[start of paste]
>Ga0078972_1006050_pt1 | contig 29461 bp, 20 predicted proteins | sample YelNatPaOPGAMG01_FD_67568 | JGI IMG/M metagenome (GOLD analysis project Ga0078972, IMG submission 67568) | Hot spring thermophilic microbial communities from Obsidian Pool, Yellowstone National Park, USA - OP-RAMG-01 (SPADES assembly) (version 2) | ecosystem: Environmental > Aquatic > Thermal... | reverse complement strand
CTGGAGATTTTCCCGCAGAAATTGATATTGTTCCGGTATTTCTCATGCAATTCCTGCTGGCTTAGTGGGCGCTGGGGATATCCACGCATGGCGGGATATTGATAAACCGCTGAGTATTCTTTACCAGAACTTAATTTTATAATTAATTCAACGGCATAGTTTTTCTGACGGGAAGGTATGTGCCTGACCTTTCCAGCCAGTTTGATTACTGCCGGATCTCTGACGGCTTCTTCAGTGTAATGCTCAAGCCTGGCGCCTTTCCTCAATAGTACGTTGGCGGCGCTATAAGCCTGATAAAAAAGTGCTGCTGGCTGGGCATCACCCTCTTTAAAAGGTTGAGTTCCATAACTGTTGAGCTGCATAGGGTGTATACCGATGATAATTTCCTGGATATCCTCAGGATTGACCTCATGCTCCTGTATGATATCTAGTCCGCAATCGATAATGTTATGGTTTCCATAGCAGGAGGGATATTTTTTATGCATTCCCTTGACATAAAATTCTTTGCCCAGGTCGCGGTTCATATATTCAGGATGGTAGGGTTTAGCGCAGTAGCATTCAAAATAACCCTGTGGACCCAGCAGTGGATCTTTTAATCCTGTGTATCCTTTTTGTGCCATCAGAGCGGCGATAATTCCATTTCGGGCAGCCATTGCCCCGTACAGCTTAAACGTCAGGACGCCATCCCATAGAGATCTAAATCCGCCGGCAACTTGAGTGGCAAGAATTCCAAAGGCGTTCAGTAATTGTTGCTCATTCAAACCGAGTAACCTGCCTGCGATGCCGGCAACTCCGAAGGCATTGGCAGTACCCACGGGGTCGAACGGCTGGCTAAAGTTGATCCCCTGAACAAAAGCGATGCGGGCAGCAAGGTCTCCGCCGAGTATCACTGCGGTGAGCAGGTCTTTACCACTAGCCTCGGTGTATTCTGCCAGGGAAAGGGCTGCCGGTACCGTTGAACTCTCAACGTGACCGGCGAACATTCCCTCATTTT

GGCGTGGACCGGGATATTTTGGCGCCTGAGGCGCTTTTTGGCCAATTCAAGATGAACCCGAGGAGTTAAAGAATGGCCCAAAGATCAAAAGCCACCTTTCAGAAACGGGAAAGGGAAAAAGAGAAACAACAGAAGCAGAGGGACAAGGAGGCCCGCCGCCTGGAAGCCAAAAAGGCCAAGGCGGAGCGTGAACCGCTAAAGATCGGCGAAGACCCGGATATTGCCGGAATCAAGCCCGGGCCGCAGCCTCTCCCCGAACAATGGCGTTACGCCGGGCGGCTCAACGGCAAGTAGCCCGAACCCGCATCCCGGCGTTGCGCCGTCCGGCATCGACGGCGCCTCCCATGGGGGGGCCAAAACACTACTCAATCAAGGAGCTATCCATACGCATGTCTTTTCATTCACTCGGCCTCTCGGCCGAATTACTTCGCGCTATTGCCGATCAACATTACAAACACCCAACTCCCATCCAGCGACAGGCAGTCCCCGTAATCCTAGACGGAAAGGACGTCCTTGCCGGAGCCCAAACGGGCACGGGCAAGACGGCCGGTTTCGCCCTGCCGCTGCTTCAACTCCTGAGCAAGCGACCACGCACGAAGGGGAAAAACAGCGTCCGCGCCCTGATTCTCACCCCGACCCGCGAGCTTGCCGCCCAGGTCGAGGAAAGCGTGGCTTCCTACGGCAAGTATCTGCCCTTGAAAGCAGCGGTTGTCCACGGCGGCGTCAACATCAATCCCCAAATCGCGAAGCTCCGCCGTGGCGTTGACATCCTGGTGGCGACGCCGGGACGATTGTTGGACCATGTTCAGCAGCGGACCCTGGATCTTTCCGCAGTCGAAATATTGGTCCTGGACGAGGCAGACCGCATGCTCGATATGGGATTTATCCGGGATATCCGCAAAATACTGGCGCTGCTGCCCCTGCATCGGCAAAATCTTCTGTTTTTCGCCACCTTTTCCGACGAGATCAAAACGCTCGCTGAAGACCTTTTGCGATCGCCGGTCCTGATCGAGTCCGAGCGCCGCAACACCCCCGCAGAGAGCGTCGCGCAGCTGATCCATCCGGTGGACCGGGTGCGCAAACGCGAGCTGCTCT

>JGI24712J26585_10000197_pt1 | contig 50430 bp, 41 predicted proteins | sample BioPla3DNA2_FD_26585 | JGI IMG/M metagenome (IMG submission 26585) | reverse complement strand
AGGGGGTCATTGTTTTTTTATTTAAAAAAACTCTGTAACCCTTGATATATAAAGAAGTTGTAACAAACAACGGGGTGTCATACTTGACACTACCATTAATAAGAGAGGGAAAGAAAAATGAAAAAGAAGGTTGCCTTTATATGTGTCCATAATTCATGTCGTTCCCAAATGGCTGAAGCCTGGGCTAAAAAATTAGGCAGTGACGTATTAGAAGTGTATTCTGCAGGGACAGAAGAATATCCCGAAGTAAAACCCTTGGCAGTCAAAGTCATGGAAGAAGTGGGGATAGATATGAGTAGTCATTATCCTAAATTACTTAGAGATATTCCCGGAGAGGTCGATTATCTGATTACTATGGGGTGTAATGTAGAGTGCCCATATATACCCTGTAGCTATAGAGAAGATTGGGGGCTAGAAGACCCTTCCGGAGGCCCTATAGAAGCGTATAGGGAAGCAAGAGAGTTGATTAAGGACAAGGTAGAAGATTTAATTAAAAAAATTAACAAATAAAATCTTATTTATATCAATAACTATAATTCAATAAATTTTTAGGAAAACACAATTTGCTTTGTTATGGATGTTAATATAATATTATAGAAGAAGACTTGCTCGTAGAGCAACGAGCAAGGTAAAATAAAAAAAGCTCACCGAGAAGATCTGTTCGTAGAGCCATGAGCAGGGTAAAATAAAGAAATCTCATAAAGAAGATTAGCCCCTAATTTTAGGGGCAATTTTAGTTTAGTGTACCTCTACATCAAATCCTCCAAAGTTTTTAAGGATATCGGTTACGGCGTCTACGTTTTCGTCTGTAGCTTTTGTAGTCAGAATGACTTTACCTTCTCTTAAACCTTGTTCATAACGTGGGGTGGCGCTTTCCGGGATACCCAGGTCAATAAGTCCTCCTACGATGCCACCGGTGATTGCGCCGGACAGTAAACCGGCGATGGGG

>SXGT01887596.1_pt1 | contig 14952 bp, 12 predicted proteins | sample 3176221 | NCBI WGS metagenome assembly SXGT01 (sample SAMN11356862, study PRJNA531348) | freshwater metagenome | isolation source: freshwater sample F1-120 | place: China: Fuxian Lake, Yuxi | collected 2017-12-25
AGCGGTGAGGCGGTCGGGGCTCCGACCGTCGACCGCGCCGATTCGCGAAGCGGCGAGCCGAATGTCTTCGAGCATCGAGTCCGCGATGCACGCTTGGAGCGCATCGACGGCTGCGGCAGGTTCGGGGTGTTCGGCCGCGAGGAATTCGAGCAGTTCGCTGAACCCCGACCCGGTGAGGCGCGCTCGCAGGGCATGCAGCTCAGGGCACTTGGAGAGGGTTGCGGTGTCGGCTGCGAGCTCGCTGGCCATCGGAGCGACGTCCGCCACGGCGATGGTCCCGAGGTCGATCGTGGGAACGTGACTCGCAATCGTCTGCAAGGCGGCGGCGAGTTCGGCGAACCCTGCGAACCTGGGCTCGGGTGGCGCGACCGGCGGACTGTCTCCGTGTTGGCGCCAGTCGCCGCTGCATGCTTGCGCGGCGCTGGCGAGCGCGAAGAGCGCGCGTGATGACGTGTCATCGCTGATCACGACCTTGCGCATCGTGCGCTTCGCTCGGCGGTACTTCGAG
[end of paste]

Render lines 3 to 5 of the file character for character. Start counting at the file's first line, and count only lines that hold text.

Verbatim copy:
GGCGTGGACCGGGATATTTTGGCGCCTGAGGCGCTTTTTGGCCAATTCAAGATGAACCCGAGGAGTTAAAGAATGGCCCAAAGATCAAAAGCCACCTTTCAGAAACGGGAAAGGGAAAAAGAGAAACAACAGAAGCAGAGGGACAAGGAGGCCCGCCGCCTGGAAGCCAAAAAGGCCAAGGCGGAGCGTGAACCGCTAAAGATCGGCGAAGACCCGGATATTGCCGGAATCAAGCCCGGGCCGCAGCCTCTCCCCGAACAATGGCGTTACGCCGGGCGGCTCAACGGCAAGTAGCCCGAACCCGCATCCCGGCGTTGCGCCGTCCGGCATCGACGGCGCCTCCCATGGGGGGGCCAAAACACTACTCAATCAAGGAGCTATCCATACGCATGTCTTTTCATTCACTCGGCCTCTCGGCCGAATTACTTCGCGCTATTGCCGATCAACATTACAAACACCCAACTCCCATCCAGCGACAGGCAGTCCCCGTAATCCTAGACGGAAAGGACGTCCTTGCCGGAGCCCAAACGGGCACGGGCAAGACGGCCGGTTTCGCCCTGCCGCTGCTTCAACTCCTGAGCAAGCGACCACGCACGAAGGGGAAAAACAGCGTCCGCGCCCTGATTCTCACCCCGACCCGCGAGCTTGCCGCCCAGGTCGAGGAAAGCGTGGCTTCCTACGGCAAGTATCTGCCCTTGAAAGCAGCGGTTGTCCACGGCGGCGTCAACATCAATCCCCAAATCGCGAAGCTCCGCCGTGGCGTTGACATCCTGGTGGCGACGCCGGGACGATTGTTGGACCATGTTCAGCAGCGGACCCTGGATCTTTCCGCAGTCGAAATATTGGTCCTGGACGAGGCAGACCGCATGCTCGATATGGGATTTATCCGGGATATCCGCAAAATACTGGCGCTGCTGCCCCTGCATCGGCAAAATCTTCTGTTTTTCGCCACCTTTTCCGACGAGATCAAAACGCTCGCTGAAGACCTTTTGCGATCGCCGGTCCTGATCGAGTCCGAGCGCCGCAACACCCCCGCAGAGAGCGTCGCGCAGCTGATCCATCCGGTGGACCGGGTGCGCAAACGCGAGCTGCTCT

>JGI24712J26585_10000197_pt1 | contig 50430 bp, 41 predicted proteins | sample BioPla3DNA2_FD_26585 | JGI IMG/M metagenome (IMG submission 26585) | reverse complement strand
AGGGGGTCATTGTTTTTTTATTTAAAAAAACTCTGTAACCCTTGATATATAAAGAAGTTGTAACAAACAACGGGGTGTCATACTTGACACTACCATTAATAAGAGAGGGAAAGAAAAATGAAAAAGAAGGTTGCCTTTATATGTGTCCATAATTCATGTCGTTCCCAAATGGCTGAAGCCTGGGCTAAAAAATTAGGCAGTGACGTATTAGAAGTGTATTCTGCAGGGACAGAAGAATATCCCGAAGTAAAACCCTTGGCAGTCAAAGTCATGGAAGAAGTGGGGATAGATATGAGTAGTCATTATCCTAAATTACTTAGAGATATTCCCGGAGAGGTCGATTATCTGATTACTATGGGGTGTAATGTAGAGTGCCCATATATACCCTGTAGCTATAGAGAAGATTGGGGGCTAGAAGACCCTTCCGGAGGCCCTATAGAAGCGTATAGGGAAGCAAGAGAGTTGATTAAGGACAAGGTAGAAGATTTAATTAAAAAAATTAACAAATAAAATCTTATTTATATCAATAACTATAATTCAATAAATTTTTAGGAAAACACAATTTGCTTTGTTATGGATGTTAATATAATATTATAGAAGAAGACTTGCTCGTAGAGCAACGAGCAAGGTAAAATAAAAAAAGCTCACCGAGAAGATCTGTTCGTAGAGCCATGAGCAGGGTAAAATAAAGAAATCTCATAAAGAAGATTAGCCCCTAATTTTAGGGGCAATTTTAGTTTAGTGTACCTCTACATCAAATCCTCCAAAGTTTTTAAGGATATCGGTTACGGCGTCTACGTTTTCGTCTGTAGCTTTTGTAGTCAGAATGACTTTACCTTCTCTTAAACCTTGTTCATAACGTGGGGTGGCGCTTTCCGGGATACCCAGGTCAATAAGTCCTCCTACGATGCCACCGGTGATTGCGCCGGACAGTAAACCGGCGATGGGG